Capitol Perspectives: Missouri Political Comebacks
Former House Speaker Catherine Hanaway’s statement that she’s considering running for Missouri governor reminds me of other major Missouri politicians who sought to return to elective office after years of absence.
Like some skeptics I’ve heard in the statehouse, I too first thought that Hanaway’s nearly nine-year absence from political office would be a liability.
But on further thought, I realized history might be encouraging for the Republican Hanaway whose last campaign was an unsuccessful bid for secretary of state in 2004.
In my time covering this process, there have been several who recovered from political rejection. In fact, two of Missouri’s most successful public officials in recent decades recovered not once, but twice after absences from the political scene.
One was Roy Blunt who lost his race for lieutenant governor in 1980. Four years later, however, he came back to become secretary of state.
After eight years in office, Blunt again found himself on the outside after losing the GOP primary for governor. He returned to private life, as a college administrator in southwest Missouri.
Then, a few years later, Blunt made his second comeback getting elected to Congress — a career path that put him into the U.S. Senate seat he now holds.
The other two-time comeback politician of my era is Mel Carnahan.
In 1965, in just his second term, he was elected by his colleagues to be the Democrat’s House majority leader. Despite that rapid rise to power, just two years later, Carnahan dropped out to return to private life.
By the time I started covering the statehouse, he was a forgotten man.
Yet, 14 years after leaving the pinnacles of state political leadership, Carnahan returned, winning election as state treasurer.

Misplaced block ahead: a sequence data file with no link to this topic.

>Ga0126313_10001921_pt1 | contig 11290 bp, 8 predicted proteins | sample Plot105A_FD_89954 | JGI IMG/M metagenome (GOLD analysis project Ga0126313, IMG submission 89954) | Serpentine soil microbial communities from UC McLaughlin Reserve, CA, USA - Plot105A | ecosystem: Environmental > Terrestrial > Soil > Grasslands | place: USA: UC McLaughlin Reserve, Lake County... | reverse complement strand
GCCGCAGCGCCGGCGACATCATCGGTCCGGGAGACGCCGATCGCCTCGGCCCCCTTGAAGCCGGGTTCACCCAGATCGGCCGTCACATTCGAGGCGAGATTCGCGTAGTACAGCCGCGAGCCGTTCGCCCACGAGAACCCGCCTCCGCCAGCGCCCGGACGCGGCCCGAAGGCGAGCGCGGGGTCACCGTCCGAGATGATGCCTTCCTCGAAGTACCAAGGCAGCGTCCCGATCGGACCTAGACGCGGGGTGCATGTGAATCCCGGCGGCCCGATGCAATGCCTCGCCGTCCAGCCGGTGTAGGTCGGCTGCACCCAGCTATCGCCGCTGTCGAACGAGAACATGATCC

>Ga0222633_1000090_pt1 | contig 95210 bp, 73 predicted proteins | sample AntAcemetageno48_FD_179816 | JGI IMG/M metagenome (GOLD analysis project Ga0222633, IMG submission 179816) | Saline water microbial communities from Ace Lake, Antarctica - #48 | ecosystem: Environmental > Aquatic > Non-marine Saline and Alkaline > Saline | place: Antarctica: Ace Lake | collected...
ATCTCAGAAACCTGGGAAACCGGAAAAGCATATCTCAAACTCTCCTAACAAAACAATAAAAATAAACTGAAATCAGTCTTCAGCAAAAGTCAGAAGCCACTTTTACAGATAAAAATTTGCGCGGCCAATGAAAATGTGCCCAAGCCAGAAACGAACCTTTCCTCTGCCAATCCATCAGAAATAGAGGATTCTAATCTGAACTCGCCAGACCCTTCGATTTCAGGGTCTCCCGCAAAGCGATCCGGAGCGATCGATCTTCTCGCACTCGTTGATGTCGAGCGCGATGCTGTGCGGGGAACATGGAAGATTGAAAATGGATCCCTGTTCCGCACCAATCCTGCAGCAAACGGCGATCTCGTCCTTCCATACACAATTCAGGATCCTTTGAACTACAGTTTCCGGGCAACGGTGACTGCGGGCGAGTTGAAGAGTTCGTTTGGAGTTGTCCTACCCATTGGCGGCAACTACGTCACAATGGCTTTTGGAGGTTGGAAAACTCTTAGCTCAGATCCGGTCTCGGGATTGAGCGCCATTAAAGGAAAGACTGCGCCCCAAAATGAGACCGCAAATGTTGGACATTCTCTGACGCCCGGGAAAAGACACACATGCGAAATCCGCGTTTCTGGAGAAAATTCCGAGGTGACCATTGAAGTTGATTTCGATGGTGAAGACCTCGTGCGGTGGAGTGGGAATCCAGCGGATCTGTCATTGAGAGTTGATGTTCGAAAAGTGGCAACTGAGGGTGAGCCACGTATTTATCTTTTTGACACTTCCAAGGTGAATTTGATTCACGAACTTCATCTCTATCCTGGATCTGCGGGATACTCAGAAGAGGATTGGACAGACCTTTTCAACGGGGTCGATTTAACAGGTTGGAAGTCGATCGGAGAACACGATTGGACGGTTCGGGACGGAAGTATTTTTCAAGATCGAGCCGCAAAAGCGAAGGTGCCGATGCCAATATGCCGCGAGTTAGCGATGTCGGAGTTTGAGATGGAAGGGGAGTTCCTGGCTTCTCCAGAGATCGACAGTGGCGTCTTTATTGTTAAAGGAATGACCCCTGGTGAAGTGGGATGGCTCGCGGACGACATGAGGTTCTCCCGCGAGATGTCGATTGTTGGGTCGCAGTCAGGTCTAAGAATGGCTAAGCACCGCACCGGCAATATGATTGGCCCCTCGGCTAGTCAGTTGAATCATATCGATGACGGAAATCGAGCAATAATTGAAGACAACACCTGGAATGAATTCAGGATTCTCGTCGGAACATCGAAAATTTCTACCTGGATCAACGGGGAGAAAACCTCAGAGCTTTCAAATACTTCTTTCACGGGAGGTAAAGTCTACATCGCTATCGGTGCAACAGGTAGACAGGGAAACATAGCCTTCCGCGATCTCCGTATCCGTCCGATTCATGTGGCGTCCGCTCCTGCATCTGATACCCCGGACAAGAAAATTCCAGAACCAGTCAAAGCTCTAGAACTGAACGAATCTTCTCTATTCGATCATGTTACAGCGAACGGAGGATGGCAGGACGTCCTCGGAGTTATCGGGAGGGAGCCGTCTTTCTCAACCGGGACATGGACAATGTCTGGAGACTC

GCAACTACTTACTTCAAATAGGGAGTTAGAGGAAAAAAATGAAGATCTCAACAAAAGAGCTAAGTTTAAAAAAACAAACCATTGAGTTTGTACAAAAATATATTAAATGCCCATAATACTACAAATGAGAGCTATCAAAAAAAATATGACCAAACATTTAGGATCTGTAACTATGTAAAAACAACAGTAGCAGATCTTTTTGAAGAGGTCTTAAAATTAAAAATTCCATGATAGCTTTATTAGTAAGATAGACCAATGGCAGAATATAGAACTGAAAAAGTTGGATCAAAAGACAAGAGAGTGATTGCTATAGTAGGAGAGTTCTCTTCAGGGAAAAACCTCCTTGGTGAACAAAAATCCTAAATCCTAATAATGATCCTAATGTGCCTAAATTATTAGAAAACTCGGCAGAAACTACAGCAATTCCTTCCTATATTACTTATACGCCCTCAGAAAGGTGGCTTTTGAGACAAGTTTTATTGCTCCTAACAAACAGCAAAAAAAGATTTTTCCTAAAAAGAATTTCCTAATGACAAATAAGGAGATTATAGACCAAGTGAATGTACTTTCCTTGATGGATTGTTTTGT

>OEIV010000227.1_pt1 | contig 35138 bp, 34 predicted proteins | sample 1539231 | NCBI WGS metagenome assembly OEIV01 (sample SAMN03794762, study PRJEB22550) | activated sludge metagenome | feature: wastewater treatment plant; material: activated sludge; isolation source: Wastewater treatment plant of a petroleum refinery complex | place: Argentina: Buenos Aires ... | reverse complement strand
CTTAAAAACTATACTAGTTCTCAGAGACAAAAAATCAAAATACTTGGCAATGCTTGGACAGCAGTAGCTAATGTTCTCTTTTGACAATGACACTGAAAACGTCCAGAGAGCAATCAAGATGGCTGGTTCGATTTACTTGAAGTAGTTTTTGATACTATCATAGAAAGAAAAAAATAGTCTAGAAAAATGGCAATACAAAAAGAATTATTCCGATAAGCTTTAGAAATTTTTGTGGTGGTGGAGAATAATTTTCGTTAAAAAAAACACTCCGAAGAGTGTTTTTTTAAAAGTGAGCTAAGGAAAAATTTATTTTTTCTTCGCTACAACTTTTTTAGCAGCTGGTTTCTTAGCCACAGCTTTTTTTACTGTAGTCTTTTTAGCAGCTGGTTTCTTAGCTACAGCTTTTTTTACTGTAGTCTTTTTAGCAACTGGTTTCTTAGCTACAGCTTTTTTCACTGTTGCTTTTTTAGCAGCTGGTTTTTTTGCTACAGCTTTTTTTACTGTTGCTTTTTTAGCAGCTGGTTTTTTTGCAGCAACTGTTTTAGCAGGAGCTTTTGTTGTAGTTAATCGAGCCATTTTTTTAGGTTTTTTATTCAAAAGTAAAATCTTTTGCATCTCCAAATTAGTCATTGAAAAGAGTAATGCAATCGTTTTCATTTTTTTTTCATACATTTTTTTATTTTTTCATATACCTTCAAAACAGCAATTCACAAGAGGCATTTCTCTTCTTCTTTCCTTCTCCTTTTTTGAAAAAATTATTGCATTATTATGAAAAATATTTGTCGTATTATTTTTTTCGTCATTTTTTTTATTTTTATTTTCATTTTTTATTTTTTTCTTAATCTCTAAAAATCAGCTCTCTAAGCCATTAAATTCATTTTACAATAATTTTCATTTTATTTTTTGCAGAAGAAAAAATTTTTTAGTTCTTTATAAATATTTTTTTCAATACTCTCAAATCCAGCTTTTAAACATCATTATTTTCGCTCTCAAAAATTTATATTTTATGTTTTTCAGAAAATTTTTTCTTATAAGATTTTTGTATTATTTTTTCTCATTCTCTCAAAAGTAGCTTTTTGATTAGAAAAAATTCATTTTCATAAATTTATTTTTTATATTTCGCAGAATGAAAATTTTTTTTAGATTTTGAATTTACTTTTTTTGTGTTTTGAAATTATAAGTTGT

The office was not, however, a fast track for his political advancement. Four years later, he decisively lost the Democratic primary for governor. Without elective office, Carnahan returned to his law firm in Rolla where many of us figured he would end out his days.
So you can imagine my surprise when one day I got a phone call four yearslater from Carnahan telling me he was driving up from Rolla to file for lieutenant governor and asked me to tell reporters he’d be available in my office for questions.
Despite the informality of that campaign start, Carnahan won the race and, after four years as lieutenant governor, he wins the governorship.
As different in style and politics as Carnahan and Blunt were, there was a common element.
They both accomplished their comebacks in an era of far smaller campaign budgets. It was a time when a candidate did not need the visibility of statewide office to raise enough money to mount a credible campaign.
Both Blunt and Carnahan flourished in that lower campaign-budget era. Informal, accessible and comfortable in their own skins, they did not need a large, high-paid array of aids to tell them what to say.
They both eventually recruited teams of hard-nosed professional staff. But these two politicians could survive and thrive in the public arena on their own — as Carnahan demonstrated by making his official announcement in a simple, personal phone call.
While Carnahan and Blunt stand out as two-time comebacks, there are several others who have recovered from a political defeat. Kit Bond did it after his defeat for re-election as governor. Four years later, he came back to defeat the man who beat him, Joe Teasdale. And from there, Bond moved on to a long career in the U.S. Senate.
Bob Holden came back from defeat for state treasurer to win the office four years later and eventually moved on to the governor’s mansion. Missouri’s other U.S. senator, Claire McCaskill, won her U.S. Senate race just two years after losing a bid for governor.
There is, however, a long list of defeated candidates who never came back. Some gave up, but others kept trying.
Warren Hearnes was the first statewide official I covered who repeatedly failed to get back into public life.
He was one of the most successful governors in Missouri history, but federal criminal investigations into his administration created a cloud from which he never was able to recover.
Four years after leaving the governor’s chair, Hearnes undertook the first of three attempts to return to public office. He lost every time.
Another repeat loser was Wendell Bailey. At first, he was a comeback winner — elected state treasurer two years after his congressional district had been eliminated by redistricting.
But that was the end of line for the former Willow Springs auto dealer. He lost races for governor, lieutenant governor, Congress and even the state senate.
Bailey’s campaigns were some of the most entertaining I’ve covered. He got the nickname “Boom Boom Baily” because of what he called his “tub thumping” campaign in which he carried and banged a metal wash tub during some of his campaign appearances.
So, maybe informality and a low-budget campaign is not always a path to success.
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